Carrick limped through the streets, mangled, burnt flesh aching with each block he put between him and Raine’s body. For a god, he’d been surprisingly easy to dispatch. Now that he’d done his part, he’d been rewarded withthis damned constant pain. He’d experimented, going down side streets, travelling back home to the husk of Na Creidmhigh. The ache distorted the closer he got to Theon. He wasn’t sure if this was a positive or not. Regardless, he was able to think better with Theon’s proximity. He sneered the best he could with his mauled features.
The needling sensation persisted, a constant reminder he wasn’t quite human anymore. And, at the end of the day, he’d always remember one thing: he wanted this.
Passing into the open plaza around the tram terminal, Carrick growled. His vision doubled, a sharp stabbing blossomed, settling in the grooves of his skull. He shook his head, his stringy, sweat drenched hair slapping him in the face.
“Theon!” Carrick shouted into the abandoned station. Despite his early assurances, he couldn’t think straight this close to the source. Pain assaulted him from all sides. He stopped, listening to the echo, as the silence draped once more, leaving him alone.
“Geez, boy. You don’t have to shout.” Theon emerged from a side door, clearly marked with an Employees Only decal in the center of it. He stood there as if not sure he’d invite his disciple in. “You look like you’ve had one hell of a night.” He smiled, somehow false and notan altogether convincing mask. His clothes were mussed, filthy. His hair was frizzy, in odd knots.
Carrick returned the gesture, his coming out less conniving somehow despite his grotesque appearance. “Raine’s dead.”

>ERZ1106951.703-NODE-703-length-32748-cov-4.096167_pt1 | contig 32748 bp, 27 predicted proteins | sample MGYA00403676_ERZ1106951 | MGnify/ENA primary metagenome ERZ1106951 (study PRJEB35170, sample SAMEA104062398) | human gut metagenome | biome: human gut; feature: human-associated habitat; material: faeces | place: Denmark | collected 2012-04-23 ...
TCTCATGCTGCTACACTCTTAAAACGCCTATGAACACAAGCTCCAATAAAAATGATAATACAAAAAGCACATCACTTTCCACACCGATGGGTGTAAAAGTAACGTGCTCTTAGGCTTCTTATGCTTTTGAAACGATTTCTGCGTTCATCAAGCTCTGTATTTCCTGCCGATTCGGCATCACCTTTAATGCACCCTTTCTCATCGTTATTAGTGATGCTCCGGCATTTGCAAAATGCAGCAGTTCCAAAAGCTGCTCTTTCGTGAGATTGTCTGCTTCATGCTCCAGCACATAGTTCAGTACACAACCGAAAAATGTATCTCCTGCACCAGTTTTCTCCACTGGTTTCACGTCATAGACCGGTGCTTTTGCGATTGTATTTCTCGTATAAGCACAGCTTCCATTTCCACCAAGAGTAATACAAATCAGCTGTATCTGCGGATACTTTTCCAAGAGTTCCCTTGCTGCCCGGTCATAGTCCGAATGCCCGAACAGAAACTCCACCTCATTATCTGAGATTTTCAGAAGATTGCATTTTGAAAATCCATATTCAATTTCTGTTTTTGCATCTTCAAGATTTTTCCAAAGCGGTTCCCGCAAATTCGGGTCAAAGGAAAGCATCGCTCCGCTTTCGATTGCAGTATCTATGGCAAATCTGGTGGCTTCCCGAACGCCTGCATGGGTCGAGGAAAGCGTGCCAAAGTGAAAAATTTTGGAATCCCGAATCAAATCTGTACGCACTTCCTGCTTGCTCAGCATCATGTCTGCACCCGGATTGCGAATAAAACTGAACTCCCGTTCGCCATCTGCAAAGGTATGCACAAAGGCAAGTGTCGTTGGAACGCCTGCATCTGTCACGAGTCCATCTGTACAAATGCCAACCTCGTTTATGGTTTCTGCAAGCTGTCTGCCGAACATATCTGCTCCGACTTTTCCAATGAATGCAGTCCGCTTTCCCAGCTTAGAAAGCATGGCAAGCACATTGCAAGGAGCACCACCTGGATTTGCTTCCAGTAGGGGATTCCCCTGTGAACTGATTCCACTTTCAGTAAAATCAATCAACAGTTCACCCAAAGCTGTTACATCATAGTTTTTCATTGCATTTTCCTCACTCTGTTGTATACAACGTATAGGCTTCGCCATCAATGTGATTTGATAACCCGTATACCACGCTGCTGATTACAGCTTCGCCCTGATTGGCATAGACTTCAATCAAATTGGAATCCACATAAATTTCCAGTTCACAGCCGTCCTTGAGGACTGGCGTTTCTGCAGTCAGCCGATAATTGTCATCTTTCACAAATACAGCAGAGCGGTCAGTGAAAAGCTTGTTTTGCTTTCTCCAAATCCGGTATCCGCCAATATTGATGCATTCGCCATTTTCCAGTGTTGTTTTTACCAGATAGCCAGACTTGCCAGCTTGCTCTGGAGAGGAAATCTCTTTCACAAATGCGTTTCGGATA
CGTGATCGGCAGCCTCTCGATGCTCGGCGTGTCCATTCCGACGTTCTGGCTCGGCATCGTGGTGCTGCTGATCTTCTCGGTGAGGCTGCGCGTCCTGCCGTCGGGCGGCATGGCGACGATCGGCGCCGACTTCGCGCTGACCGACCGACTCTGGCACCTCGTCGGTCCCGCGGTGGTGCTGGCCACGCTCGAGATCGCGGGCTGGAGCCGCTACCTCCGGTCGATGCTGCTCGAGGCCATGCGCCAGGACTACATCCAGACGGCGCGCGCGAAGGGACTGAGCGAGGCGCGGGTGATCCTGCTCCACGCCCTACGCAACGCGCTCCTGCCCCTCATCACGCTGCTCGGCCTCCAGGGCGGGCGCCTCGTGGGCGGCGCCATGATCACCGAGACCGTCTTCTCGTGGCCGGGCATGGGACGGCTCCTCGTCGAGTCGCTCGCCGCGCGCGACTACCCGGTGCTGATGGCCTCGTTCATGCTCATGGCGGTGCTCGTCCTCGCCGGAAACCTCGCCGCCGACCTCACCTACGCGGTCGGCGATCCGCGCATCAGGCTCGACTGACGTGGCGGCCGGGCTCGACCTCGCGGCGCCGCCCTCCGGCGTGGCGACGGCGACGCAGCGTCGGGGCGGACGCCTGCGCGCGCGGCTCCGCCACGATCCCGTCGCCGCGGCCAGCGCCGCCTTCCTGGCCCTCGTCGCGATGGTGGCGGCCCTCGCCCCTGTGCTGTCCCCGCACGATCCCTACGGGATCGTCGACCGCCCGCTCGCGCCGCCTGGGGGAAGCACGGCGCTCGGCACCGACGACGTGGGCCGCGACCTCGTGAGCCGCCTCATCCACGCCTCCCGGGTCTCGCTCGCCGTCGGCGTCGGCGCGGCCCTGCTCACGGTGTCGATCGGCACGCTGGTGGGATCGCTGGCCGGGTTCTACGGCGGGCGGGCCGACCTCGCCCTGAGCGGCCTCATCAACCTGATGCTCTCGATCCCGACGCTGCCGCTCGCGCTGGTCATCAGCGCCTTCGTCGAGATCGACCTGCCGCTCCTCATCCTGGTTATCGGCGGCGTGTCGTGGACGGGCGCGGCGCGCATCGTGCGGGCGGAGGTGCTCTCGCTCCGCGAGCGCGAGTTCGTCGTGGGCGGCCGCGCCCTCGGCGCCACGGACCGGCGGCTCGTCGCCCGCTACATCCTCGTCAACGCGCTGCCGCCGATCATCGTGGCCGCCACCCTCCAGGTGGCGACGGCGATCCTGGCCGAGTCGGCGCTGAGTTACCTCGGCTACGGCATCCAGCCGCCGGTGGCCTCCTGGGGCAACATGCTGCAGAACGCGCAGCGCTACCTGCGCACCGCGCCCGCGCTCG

“I killed the little shit. Blew his chest out. He’s not coming back.” Carrick beamed. He lifted his arm, revealing the flaps of skin, the etched lines that circled his muscles. “This has been quite useful.”
“I’m glad I could help.”
“Now for our part of the deal.”
“Follow me.” Theon let go of the door, letting it almost slam shut before Carrick caught its edge with his good hand. His fingers kissed the seal before he pulled it back, revealing an empty passage. Assaulted with a burning smell, that of shorted wires, busted lights, he looked behind him. Beyond the black smoke, the first rays of sunlight peeked over the remaining skyscrapers, becoming gleaming reminders of the night’s chaos.
He let the door slam shut behind him, dragged himself forward. His heart double tapped in his chest, hurting more and more with each step. He tried easing his breathing against the constant ache. Though the power felt amazing, he cringed at the thought of distorting it into something completely unrecognizable.
And, as much as he wanted to be a god, he’d rather have his body back. He’d gotten his revenge — at the expense of his dreams and desires. Now, all he wanted, no needed was to regain his old body, then he could start the process of rebuilding the Family.
The trickle of a steady stream hit his ears as he emerged into the room. He took a step, then the frigid liquid splashed up to his ankles. His movement slowed, coming to a standstill as he sloshed through it, his limbs revolting against the sensation.
Oki sat at the center, legs crossed, hand dipped in the standing pool. Water rose in arcs, swooping around her. Theon leaned against a broken pipe, arms crossed, failing at his attempts to mask his grin. “Oki, may I introduce our future brother, Carrick.” He tilted his head. “That has a nice percussive sound to it. Carr-ick.”
Each word punctuated another spike of pain through Carrick’s veins. His gaze shot between the two gods. A snarl leapt from him, unbidden.
Theon’s grin spread. His head dipped ever-so slightly that Carrick almost missed it.
Carrick warily stepped toward her, pulsing with anticipation.
“I have heard little about your exploits,” Oki said. Her cerulean eyes locked on Carrick. “What have you come to tell me?”
“Raine’s dead,” Carrick replied, nothing more than a guttural sound. A gleeful chuckle escaped Theon.
The arcs of water slowed, becoming slivers of ice gliding gracefully through the air.
Carrick drummed his good fingers along his leg, rubbing the smooth fabric in absent circles. He glanced at Theon, but his benefactor betrayed nothing.
A pulse ripped through the room, sudden, violent.